Born in Quebec City in 1851, Roman Catholic, married to Annie Coolican, with whom he had three children: John, Arthur, and daughter Bertie. He became active in auctioneering in Quebec, Montreal, and Toronto. Residing at Toronto in 1881, Coolican arrived in Winnipeg to join the 1881-82 real estate boom precipitated by the arrival of the Canadian Pacific Railway. He was known in some circles as the “Marquis of Mud” for his role in the extensive sale of Main Street lots at the time. He had left Canada for St. Paul, Minnesota in 1882, after which his whereabouts are unknown.
The following biographical sketch of Coolican comes from an article by Charles N. Bell in the Manitoba Sun newspaper of 23 April 1887:
J. S. Coolican came from Toronto at an early date in the history of the boom, and soon made his mark as a vendor of real estate. He was an adept at drawing up advertisements which converted sections of wild lands into apparently crowded cities, already rivalling Chicago in commerce and general advantages of position. One of his chief efforts was the booming of St. Vincent, on the American side of the international line.
Coolican went to St. Paul in 1882 to boom St. Vincent, and this is how a St. Paul paper describesthe typical boom auctioneer: “Rivaling an electric light, in his scarf beams a two carat gem, while from the curve-describing, gesticulating middle finger of his left hand, shines another. His Prince Albert and natty pantaloons fit him as the mould does the iron, and his correctly cut mutton-chop whiskers and trip moustache, the sable, fringed with silver, as in his Cincinnati cut hair, show how the only Coolican, auctioneer of St. Vincent lots, appreciates the effect of outword [sic] adornment.” Glib? Well, his hearers should smile; and full of originality. As plausible and as prolix as Plonius, and keenly awake withal, he is an entertainment in himself, and helps to explain the Winnipeg boom as non-visible adjuncts cannot. The brass band tooted through the streets, as it has on former days, irresponsible youths shoved yellow dodgers into the hands of passers-by, the visiting Winnipeggers talked land and profits, and the boom was boomed as usual. In the evening a crowd of several hundred men and boys assembled in the Opera House, and soon Coolican took his stand before a huge plot of St. Vincent, ambitious enough in appearance for a city of a hundred thousand, and opened the ball. Shades of Andrew Johnston, how he talked! There was not a symptom of let up for two hours. Here is a sample:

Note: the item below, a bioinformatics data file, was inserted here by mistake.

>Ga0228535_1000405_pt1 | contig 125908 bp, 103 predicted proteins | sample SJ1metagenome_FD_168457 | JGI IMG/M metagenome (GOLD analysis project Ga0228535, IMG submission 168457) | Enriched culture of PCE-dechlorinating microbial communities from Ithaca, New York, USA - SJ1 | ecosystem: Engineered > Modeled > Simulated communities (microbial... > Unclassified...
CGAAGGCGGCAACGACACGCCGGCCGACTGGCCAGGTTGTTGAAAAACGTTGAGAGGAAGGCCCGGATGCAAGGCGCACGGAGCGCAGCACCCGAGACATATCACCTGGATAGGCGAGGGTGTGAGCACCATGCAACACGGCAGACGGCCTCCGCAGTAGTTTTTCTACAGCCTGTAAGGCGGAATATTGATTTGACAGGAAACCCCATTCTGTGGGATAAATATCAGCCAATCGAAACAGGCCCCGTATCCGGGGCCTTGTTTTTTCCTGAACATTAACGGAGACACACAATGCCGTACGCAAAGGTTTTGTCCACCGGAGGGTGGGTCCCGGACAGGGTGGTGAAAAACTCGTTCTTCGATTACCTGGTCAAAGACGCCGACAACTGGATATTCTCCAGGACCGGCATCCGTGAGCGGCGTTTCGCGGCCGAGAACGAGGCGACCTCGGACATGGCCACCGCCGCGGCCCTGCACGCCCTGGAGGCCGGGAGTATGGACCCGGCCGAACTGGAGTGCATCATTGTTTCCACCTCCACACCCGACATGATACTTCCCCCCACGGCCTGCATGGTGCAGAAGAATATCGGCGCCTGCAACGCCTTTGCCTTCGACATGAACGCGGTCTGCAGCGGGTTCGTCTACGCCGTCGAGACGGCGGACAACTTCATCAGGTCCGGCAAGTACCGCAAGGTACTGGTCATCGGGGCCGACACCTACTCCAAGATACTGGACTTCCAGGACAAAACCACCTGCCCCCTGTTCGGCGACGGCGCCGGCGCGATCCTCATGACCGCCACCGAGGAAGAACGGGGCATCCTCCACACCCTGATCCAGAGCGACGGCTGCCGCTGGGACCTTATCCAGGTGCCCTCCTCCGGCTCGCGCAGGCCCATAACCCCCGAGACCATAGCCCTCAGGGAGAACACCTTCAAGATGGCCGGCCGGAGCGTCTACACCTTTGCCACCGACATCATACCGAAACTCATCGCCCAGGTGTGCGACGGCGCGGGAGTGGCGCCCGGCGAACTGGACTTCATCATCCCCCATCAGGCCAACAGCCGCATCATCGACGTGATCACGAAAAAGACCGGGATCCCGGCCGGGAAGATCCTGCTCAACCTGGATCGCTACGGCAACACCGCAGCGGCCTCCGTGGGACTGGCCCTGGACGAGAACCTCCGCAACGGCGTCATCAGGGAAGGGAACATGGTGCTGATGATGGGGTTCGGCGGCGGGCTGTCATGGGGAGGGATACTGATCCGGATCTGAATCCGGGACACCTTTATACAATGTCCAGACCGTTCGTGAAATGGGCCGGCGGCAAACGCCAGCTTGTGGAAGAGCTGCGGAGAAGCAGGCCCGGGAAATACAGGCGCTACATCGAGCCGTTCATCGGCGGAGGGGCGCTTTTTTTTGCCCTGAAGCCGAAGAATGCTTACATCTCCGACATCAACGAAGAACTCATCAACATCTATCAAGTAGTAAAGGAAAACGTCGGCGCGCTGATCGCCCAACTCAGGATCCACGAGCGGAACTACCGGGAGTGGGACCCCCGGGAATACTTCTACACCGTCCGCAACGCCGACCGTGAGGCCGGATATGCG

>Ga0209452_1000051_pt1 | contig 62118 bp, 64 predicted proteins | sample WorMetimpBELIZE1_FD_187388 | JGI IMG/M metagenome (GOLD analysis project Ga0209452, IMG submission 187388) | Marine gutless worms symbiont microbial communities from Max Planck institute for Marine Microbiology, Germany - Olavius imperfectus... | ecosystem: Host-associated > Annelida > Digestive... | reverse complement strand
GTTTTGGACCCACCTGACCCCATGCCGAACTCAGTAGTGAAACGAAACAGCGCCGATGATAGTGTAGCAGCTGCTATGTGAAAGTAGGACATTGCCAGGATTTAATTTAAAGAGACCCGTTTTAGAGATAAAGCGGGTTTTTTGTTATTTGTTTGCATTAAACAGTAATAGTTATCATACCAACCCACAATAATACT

“Gentlemen, I can’t go away from St. Pauland believe that you are all paupers. Twenty dollars for such a lot as that, two blocks from the shop reserves, and a corner lot, too; just the place for starting a saloon! Do I hear thirty? Going at thirty. Do I hear thirty-five? Remember, this sale is without reserve. Hitch on while the boom is on, and you will be wearing seal-skins and diamonds next year. Thirty dollars! Thirty dollars! Thirty dollars! Five do you say? Just in time; why I met a young man on the train the other day, and he showed me his bank book with a credit of $18,000, and he said he had $45,000 worth of real estate. He came to Winnipeg in a cattle car, and was returning in a Pullman. Made a little stake shingling roofs, caught on and there you are. Gentlemen, this double row of lots clear outside the town was bought by Winnipeggers yesterday at $250 per lot (whereupon he proceeded to sell a block in St. Vincent’s centre at prices ranging for $33 to $56 per lot). Hitch on to the boom boys, while she is moving. Telegraph to Sheppard, the town clerk in St. Vincent, or any one else there, and if he don’t say lots such as I am offering you are selling to-day at from $250 to $300, I'll open the wine for the house, provided there’s enough wine in town to fill such a thirsty crowd. Now pick your block; I’ll sell in any one of them not already purchased.”
Early Winnipeg Boom Makes History by Harry Shave
Manitoba Pageant, Volume 10, Number 3, Spring 1965.
The Great Winnipeg Boom by Charles N. Bell
Manitoba History, Number 53, October 2006.
Page revised: 31 July 2008
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